I'm not in Windows 8 so often (except for the past two days) that on the rare occasions when I do load it up I am at all happy to wait a half-hour or more for the machine to shut down because it's downloading and installing dozens of updates.
I turned automatic updates off. When I have time, I'll boot into Windows 8 and do the updates manually.
In an attempt to get a handle on Windows 8 performance on this hardware, I installed SpeedFan 4.49.
Quick tip. Avoid crapware and get the download here.
SpeedFan isn't pretty, but it works well. I can monitor CPU, GPU and disk temperatures. It also keeps an eye on GPU voltage, CPU frequency, battery charge state, uptime and CPU load.
SpeedFan can also manually adjust your fan speeds. I'm not interested in that so much, but I thought I'd throw it out there.
In case you're wondering, Windows 8 doesn't run any cooler on this HP Pavilion g6 than Fedora 20 with either the proprietary Catalyst driver or the open Radeon driver with Radeon DPM activated.
(I used a digital camera to capture the screen images of my Windows boot failure and subsequent 8.1 upgrade failure so you can share in my pain before reading below how I fixed what Microsoft broke)
So I figured I'd upgrade the Windows 8 portion of my Windows/Fedora dual-booting (and naturally EFI-running) system to the presumably shinier, newer Windows 8.1 with the offer of an upgrade via the Microsoft Store.
Big fucking mistake.
I go into Windows 8 and do the upgrade. It tells me at some point that "there will be several reboots."
The first reboot was the last. Windows would no longer boot. (Luckily Fedora continued to boot during this whole nightmare.) When I tried to start Windows 8, I got a blue-screen error with the code 0xc000000f.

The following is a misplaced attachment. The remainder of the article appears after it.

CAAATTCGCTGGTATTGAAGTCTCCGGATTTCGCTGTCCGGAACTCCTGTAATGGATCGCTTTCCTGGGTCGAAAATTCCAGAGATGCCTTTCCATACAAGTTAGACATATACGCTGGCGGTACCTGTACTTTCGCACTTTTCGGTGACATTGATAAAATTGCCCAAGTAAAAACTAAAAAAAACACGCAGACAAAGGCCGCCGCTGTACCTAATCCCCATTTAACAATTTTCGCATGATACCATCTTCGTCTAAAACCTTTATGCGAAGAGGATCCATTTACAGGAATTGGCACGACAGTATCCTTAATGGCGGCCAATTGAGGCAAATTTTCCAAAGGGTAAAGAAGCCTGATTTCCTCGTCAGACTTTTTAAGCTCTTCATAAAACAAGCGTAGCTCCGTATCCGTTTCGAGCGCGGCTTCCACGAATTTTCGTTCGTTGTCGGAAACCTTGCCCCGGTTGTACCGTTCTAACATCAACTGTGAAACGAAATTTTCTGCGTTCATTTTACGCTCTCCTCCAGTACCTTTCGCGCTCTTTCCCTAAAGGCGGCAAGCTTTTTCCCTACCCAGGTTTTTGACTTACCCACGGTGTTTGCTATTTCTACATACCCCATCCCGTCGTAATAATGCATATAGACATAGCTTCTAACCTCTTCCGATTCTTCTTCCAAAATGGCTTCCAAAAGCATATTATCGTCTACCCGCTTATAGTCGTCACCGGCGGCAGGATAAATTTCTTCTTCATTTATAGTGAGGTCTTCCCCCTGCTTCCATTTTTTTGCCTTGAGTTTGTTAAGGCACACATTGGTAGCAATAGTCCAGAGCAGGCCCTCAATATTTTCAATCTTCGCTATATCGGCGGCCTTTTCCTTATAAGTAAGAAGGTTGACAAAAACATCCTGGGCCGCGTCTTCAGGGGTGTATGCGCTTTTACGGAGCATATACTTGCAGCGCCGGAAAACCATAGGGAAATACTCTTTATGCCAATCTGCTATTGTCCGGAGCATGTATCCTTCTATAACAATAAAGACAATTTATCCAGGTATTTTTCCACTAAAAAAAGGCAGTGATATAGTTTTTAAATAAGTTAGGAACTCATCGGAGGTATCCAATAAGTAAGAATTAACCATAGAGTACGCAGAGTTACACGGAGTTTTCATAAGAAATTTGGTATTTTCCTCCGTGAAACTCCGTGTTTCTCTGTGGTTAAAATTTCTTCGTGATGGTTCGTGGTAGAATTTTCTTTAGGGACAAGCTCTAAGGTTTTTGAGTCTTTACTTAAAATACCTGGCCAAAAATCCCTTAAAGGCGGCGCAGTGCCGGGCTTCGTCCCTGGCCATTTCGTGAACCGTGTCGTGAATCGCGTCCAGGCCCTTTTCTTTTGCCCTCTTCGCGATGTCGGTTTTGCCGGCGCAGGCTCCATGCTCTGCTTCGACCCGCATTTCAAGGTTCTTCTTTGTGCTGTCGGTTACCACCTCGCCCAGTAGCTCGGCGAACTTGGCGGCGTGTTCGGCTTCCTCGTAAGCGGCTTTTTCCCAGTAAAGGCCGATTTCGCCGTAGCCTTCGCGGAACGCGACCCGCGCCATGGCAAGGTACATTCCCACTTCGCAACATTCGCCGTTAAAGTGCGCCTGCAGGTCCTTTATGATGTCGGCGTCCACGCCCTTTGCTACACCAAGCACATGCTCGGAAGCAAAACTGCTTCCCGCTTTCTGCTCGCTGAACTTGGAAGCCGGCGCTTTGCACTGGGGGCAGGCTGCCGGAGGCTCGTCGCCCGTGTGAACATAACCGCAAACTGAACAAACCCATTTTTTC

I went into Recovery Mode via the BIOS.
The automatic repair didn't work. Then I went to Advanced Options, then to the Windows command prompt, to start trying hacks.
The easy hacks didn't work.
In the course of my day job, I use Windows 7 all day. I have really nice Lenovo desktop hardware with a nice AMD processor and lots of RAM. Windows 7 is fairly solid. It's not Linux, but when compared to Windows XP, it's a world and a half better.
So is Windows 8 better than Windows 7? I still dual-boot Windows 8 on my laptop, a newish HP Pavilion g6 with an AMD CPU and enough RAM to be comfortable.
The Metro interface is distracting, looks terrible and doesn't add to productivity. In a keyboard-mouse environment, it's hard to know what to do to make Metro (or whatever it's called now) do what I want. It's not intuitive.
The desktop portion of Windows 8 seems much like Windows 7. That is good.
I'm not saying I'm a Luddite. And I'm not saying I'm not. But there's nothing in Windows 8 that makes me say, "this is better."
There are so many things wrong with the Windows model from the perspective of a user who prefers Linux (currently Fedora, though I'm thisclose to moving to Debian or Xubuntu), but when it comes to basic functionality, I can get along fairly well in Windows 7. Windows 8? I can't believe it's gone on this long.